8. “Spotlight on Acute Pain: Survey Reveals Economic Recession Contributes to Acute Pain,” American Pain Foundation, accessed May 2011,

9. “Depression and Pain,” Harvard Health Publications, accessed May 2011,

10. Ibid.

11. M. van Middelkoop, et al., “A Systematic Review on the Effectiveness of Physical and Rehabilitation Interventions for Chronic Non-Specific Low Back Pain,” European Spine Journal 20, no. 1 (January 2011): 19–39; M.M. Tse, V.T. Wan, and S.S. Ho, “Physical Exercise: Does It Help in Relieving Pain and Increasing Mobility Among Older Adults with Chronic Pain?” Journal of Clinical Nursing 20, no. 5–6 (March 2011): 635–44.

12. Siegfried Mense, David G. Simons, and I. Jon Russell, Muscle Pain: Understanding Its Nature, Diagnosis, and Treatment (Baltimore: Lippincott Williams & Wilkins, 2000).

13. National Institute of Neurological Disorders and Stroke, accessed May 2011,

14. National Institute of Neurological Disorders and Stroke, accessed May 2011,

15. “Spotlight on Acute Pain,” American Pain Foundation,

16. M.N. Baliki et al., “Beyond Feeling: Chronic Pain Hurts the Brain, Disrupting the Default-Mode Network Dynamics,” The Journal of Neuroscience 28, no. 6 (February 6, 2008): 1398–403.

17. M. Krohn et al., “Depression, Mood, Stress, and Th1/Th2 Immune Balance in Primary Breast Cancer Patients Undergoing Classical Massage Therapy,” Support Care Cancer, (July 20, 2010); M. Listing et al., “The Efficacy of Classical Massage on Stress Perception and Cortisol Following Primary Treatment of Breast Cancer,” Archives of Women’s Mental Health 13, no. 2 (April 2010): 165–73; Y. Noto, M. Kudo, and K. Hirota, “Back Massage Therapy Promotes Psychological Relaxation and an Increase in Salivary Chromogranin A Release,” Journal of Anesthesiology 24, no. 6 (December 2010): 955–8.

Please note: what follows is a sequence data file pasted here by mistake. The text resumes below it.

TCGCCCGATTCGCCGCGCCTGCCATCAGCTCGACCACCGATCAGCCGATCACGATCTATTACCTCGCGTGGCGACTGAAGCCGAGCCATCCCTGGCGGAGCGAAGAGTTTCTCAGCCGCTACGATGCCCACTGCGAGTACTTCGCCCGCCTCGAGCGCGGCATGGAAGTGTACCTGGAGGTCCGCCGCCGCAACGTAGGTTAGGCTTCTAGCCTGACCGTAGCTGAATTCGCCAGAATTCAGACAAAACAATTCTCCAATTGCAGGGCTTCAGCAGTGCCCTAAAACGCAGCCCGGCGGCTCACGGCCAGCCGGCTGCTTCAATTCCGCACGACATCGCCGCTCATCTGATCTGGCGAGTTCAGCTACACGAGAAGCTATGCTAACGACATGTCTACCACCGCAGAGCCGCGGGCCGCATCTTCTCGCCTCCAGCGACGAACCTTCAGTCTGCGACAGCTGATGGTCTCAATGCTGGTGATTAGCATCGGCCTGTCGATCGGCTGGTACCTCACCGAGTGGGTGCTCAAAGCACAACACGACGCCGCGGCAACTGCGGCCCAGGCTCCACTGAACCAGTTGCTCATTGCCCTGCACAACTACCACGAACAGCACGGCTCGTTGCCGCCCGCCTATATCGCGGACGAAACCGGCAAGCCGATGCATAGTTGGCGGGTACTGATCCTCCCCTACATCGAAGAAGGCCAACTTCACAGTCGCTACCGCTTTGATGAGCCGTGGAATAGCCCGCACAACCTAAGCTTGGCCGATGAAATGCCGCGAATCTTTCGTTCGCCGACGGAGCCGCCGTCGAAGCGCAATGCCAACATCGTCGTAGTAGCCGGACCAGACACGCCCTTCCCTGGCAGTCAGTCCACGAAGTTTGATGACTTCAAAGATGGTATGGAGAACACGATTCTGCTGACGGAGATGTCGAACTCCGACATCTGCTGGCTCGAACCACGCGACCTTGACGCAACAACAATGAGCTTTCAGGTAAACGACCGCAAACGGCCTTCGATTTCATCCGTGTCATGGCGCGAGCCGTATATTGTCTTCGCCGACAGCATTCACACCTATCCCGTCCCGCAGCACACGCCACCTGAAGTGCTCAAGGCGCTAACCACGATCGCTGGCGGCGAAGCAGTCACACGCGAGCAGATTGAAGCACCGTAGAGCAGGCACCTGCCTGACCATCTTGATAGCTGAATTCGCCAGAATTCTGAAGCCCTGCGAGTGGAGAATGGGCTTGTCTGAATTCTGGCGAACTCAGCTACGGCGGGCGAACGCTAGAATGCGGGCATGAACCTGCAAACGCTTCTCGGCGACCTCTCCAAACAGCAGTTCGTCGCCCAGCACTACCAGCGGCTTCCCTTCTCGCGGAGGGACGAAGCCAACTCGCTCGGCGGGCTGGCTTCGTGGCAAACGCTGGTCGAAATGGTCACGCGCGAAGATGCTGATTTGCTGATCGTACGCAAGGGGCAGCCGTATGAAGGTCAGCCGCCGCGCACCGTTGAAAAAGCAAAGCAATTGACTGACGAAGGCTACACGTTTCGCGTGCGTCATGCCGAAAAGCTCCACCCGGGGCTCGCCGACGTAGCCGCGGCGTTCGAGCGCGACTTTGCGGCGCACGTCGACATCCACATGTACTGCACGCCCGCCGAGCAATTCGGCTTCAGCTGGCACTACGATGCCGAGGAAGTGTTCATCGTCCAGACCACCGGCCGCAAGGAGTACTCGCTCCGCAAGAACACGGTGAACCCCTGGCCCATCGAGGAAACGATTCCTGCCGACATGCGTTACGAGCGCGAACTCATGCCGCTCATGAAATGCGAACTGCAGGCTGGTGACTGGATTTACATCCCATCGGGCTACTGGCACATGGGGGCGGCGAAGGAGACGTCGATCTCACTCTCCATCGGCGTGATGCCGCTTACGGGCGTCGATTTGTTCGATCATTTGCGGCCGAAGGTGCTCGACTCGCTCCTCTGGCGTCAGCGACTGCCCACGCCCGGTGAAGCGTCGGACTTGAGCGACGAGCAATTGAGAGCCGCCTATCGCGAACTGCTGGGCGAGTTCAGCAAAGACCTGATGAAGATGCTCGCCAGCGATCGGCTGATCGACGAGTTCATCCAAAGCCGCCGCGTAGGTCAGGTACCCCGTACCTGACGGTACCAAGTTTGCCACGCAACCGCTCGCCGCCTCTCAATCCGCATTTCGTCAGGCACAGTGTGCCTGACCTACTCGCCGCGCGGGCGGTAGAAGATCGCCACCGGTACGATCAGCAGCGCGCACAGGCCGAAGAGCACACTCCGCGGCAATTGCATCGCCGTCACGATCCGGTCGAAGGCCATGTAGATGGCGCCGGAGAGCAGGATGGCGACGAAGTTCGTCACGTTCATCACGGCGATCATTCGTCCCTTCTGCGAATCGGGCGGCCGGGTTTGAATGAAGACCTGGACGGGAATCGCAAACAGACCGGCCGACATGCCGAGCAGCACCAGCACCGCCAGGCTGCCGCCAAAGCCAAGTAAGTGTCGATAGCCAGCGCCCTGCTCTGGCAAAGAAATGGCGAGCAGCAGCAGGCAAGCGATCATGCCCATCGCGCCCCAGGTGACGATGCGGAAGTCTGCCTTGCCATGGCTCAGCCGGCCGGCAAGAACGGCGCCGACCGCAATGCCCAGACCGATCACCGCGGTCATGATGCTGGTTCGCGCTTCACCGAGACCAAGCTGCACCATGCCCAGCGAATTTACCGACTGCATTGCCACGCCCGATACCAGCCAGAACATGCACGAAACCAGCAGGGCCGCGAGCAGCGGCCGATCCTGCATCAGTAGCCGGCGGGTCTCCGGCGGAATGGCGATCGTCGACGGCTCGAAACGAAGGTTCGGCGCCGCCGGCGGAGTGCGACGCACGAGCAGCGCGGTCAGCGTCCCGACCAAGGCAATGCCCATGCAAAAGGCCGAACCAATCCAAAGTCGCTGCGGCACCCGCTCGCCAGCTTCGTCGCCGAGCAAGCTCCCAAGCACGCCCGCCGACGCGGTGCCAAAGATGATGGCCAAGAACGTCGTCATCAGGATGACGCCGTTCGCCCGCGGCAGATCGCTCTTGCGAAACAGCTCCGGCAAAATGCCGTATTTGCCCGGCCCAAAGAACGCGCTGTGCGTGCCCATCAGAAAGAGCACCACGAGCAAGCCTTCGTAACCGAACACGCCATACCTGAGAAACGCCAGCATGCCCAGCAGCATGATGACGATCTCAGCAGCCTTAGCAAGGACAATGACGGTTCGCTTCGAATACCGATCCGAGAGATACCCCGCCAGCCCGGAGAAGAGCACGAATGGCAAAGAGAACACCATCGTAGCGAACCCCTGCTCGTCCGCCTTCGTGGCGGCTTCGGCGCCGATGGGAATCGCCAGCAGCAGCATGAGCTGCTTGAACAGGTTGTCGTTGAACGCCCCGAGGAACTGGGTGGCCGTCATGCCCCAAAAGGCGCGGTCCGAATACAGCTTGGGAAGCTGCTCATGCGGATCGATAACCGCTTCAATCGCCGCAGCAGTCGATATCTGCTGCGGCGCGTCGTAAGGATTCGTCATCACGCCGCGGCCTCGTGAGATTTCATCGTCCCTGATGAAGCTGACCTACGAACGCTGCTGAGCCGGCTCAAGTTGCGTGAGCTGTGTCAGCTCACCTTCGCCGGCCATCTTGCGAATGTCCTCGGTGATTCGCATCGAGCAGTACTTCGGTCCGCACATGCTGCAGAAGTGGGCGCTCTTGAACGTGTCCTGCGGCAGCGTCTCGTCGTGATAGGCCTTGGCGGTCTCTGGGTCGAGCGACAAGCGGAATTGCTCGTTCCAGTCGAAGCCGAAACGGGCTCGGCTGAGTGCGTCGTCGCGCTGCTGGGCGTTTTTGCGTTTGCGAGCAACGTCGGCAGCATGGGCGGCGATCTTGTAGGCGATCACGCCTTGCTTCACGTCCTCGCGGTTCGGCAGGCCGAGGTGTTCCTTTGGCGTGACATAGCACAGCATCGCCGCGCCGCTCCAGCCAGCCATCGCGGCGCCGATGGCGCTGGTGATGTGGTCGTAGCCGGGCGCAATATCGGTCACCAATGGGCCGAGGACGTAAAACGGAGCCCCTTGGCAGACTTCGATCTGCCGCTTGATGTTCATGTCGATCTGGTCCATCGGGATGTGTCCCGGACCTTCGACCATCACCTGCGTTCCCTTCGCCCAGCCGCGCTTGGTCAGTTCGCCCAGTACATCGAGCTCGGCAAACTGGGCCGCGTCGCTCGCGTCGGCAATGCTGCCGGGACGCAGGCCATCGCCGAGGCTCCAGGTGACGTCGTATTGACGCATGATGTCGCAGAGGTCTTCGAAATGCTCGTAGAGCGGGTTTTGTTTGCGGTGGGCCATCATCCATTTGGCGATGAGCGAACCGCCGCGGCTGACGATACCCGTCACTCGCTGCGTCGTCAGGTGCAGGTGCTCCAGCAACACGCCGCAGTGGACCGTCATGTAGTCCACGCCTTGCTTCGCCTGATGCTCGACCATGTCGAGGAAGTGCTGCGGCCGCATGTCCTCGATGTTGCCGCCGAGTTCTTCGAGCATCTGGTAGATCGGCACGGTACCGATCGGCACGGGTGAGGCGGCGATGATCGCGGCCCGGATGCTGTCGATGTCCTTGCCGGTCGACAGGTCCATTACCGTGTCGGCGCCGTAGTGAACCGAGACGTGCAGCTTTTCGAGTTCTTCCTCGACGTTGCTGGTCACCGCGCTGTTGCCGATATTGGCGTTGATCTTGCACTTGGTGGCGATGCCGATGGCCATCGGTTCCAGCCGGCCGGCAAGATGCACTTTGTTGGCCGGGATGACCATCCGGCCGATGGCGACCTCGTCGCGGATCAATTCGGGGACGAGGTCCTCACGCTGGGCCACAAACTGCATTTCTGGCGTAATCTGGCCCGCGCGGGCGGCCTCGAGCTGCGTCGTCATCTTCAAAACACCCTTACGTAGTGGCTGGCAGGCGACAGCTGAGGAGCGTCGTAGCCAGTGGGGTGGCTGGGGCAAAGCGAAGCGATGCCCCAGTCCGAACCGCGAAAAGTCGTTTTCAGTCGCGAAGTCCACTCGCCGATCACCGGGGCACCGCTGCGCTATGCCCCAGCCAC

18. M.M. Tse, V.T. Wan, and S.S. Ho, “Physical Exercise: Does It Help in Relieving Pain and Increasing Mobility Among Older Adults with Chronic Pain?”; G.A. Malanga and E.J. Cruz Colon, “Myofascial Low Back Pain: A Review,” Physical Medicine & Rehabilitation Clinics of North America 24, no. 4 (November 2010): 711–24.

19. J. Lee and P. Nandi, “Early Aggressive Treatment Improves Prognosis in Complex Regional Pain Syndrome,” Practitioner 255, no. 1736 (January 2011): 23–6, 3; B. Herbert, “Chronic Pelvic Pain,” Alternative Therapies in Health and Medicine 16, no. 1 (January-February 2010): 28–33.

20. R.K. Holavanahalli et al., “Select Practices in Management and Rehabilitation of Burns: A Survey Report,” Journal of Burn Care & Research 32, no. 2 (March-April 2011): 210–23; G.L. Liptan, “Fascia: A Missing Link in Our Understanding of the Pathology of Fibromyalgia,” Journal of Bodywork and Movement Therapies 14, no. 1 (January 2010): 3–12; P. Vercellini et al., “Medical, Surgical, and Alternative Treatments for Chronic Pelvic Pain in Women: A Descriptive Review,” Gynecological Endocrinology 25, no. 4 (April 2009): 208–21.